This past weekend I spent some time pulling the transmission out of my ’93 GMC Sierra. I’m of the mindset to get it together before the winter so I can take advantage of the 4WD, and maybe line the bed with blankets to catch a drive in before it gets too cold.
I was grateful to have a lift and a shop with air tools because it cut the time by at least 75%. The last time I pulled a 4WD transmission without a lift it took at least 6 hours. With a lift and a compressed air line, the time was just over an hour. There was a momentary hangup with my air gun, though.
After the line pressure was established and the compressed had kicked off, I went to use my air gun and could tell there was something wrong. There was plenty of noise, but a serious lack of power. I checked the settings on the gun to make sure it wasn’t dialed down, and everything was fine. Seeing me checking my hose connections and obviously having been through the same experience, my friend shouted “Oh yeah, that line doesn’t work. Something’s wrong with it”.
I popped the air gun off to change lines and thought to myself – “I’m an EXAIR engineer. I can’t go back to work on Monday if I don’t figure out why this compressed air line is faulty.” So, I set out to find the root cause of my inadequate air supply.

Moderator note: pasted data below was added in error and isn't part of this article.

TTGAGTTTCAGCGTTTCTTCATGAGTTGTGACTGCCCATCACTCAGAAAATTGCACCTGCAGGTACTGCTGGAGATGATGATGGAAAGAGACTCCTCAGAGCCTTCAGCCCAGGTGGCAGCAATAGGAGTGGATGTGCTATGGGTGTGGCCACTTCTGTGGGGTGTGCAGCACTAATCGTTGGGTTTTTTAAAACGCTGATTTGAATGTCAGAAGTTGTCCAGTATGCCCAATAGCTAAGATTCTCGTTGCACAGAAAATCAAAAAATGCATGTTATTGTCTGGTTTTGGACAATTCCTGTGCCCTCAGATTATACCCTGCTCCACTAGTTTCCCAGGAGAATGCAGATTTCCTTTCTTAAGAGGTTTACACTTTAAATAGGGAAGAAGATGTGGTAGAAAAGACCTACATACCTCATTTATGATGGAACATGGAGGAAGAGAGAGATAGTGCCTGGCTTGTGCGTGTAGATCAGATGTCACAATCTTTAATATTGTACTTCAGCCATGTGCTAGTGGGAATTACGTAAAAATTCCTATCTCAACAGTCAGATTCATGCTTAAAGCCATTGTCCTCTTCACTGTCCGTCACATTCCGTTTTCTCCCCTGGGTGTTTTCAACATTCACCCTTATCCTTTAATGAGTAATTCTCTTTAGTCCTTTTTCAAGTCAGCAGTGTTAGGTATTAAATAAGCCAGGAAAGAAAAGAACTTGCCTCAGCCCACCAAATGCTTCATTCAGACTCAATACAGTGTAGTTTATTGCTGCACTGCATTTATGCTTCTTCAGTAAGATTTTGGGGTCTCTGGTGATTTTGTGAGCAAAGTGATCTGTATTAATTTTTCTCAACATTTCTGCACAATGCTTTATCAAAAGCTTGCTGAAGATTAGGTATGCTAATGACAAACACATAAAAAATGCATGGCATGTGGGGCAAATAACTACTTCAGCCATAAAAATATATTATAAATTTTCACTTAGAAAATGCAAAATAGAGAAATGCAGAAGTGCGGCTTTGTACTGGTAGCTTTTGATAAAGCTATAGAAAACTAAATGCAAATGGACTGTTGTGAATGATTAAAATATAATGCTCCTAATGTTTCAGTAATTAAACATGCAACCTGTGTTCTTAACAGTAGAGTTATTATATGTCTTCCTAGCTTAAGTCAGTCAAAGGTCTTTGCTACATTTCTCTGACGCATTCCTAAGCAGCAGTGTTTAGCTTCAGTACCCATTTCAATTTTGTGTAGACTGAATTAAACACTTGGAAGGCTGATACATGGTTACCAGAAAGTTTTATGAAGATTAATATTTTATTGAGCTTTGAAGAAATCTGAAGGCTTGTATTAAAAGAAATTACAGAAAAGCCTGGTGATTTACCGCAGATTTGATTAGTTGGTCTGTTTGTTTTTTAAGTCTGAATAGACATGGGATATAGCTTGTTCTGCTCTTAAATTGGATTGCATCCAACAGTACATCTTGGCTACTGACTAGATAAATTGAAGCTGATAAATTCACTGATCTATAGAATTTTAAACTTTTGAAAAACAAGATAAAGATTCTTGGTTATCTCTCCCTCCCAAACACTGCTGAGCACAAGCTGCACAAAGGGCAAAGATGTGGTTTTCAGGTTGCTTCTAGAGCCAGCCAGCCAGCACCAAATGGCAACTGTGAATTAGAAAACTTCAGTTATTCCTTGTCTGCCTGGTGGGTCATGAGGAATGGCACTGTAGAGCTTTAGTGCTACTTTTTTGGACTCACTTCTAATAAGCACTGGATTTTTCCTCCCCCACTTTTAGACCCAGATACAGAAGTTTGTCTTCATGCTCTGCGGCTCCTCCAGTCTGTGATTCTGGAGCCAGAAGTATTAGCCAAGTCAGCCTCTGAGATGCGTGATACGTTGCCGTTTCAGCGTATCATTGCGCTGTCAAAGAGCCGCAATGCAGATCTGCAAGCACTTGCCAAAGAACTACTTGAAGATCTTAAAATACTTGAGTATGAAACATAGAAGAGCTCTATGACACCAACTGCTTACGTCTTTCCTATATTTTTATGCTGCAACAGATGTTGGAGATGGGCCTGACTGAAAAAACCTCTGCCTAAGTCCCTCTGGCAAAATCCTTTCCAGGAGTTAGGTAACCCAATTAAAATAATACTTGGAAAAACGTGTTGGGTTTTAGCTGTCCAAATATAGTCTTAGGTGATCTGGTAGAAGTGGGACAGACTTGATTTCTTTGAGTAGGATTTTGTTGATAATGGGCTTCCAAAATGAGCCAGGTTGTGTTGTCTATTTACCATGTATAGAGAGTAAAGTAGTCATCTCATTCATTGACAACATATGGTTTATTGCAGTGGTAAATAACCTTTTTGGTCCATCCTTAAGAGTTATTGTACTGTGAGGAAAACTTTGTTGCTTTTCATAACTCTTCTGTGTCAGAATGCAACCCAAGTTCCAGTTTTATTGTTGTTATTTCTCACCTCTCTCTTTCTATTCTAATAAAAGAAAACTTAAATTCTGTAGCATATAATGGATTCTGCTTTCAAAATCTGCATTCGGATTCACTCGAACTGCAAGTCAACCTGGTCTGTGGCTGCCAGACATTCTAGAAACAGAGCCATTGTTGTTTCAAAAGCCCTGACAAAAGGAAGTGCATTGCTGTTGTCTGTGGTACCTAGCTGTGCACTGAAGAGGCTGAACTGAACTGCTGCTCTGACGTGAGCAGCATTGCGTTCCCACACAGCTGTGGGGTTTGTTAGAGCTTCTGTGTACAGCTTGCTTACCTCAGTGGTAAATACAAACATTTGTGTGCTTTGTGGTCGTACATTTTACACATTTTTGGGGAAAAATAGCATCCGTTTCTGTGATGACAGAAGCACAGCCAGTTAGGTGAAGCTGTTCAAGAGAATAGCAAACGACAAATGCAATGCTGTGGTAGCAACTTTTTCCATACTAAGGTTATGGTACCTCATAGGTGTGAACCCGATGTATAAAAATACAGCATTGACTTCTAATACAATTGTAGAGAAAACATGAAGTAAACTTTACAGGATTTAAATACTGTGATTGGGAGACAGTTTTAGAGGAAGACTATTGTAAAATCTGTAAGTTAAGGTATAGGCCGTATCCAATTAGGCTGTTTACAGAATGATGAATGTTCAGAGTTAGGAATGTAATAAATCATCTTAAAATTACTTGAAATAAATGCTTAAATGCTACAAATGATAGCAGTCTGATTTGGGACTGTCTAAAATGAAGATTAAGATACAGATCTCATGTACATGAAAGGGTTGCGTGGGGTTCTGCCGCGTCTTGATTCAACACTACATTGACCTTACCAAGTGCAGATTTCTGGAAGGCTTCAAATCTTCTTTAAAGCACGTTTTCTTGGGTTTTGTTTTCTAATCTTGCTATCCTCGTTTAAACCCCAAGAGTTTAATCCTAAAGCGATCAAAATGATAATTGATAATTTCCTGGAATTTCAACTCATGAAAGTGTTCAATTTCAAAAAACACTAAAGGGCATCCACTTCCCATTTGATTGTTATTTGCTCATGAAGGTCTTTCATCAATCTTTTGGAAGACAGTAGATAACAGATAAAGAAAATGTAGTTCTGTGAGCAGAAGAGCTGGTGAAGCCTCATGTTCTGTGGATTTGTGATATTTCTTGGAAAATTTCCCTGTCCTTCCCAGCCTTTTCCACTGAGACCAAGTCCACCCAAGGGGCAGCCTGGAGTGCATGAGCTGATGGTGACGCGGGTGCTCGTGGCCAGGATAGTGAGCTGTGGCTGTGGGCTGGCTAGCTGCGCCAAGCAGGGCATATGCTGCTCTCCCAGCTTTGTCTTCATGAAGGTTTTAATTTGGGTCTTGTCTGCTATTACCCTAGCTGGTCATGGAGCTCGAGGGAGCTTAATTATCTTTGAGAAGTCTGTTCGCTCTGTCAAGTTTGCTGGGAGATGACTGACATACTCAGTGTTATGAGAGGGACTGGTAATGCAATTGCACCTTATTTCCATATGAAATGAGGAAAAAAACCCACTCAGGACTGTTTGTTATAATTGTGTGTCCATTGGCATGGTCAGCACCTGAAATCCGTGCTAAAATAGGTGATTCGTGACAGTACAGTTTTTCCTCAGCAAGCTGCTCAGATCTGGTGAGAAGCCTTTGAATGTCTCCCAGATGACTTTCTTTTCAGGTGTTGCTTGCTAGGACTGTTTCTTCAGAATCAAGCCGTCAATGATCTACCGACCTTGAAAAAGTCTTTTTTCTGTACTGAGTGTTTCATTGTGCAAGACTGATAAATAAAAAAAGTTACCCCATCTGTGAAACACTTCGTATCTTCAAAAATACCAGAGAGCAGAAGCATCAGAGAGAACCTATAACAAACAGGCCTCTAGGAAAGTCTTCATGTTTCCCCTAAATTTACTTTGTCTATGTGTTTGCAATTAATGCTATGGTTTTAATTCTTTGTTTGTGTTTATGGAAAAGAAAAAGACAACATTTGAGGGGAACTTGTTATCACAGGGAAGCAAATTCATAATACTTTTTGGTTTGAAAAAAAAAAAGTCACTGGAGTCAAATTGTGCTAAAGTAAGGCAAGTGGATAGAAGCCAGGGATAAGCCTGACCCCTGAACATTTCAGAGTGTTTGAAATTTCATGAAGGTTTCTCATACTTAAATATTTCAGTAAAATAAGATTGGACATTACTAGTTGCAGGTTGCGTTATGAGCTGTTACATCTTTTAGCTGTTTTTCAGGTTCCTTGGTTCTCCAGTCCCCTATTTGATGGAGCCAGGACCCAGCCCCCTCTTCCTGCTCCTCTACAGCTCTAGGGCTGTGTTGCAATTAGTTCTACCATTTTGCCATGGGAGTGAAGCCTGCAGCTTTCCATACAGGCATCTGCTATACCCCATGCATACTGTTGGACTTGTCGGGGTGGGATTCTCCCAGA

I went through the basic checks and didn’t see any physical deformities in the air hose. All of the connections looked to be sized properly, but I was still 90% sure I had a pressure drop somewhere. Following the compressed air hose back to the rigid piping, I noticed a stand alone, manual drain filter for “my” line. The filter was in series between the tee from the main line, and my compressed air hose. “Viola!” I said. I shut off the compressed air supply, drained the residual pressure, and removed the filter bowl. It looked like something out of a coal mine!
With a new filter element and a thorough cleaning, the line pressure returned to normal and I was able to remove my trans before my buddy installed a water pump on a VW. Still got it! :)
Remember to keep your filter elements on a regular maintenance cycle and avoid the dreaded pressure drop.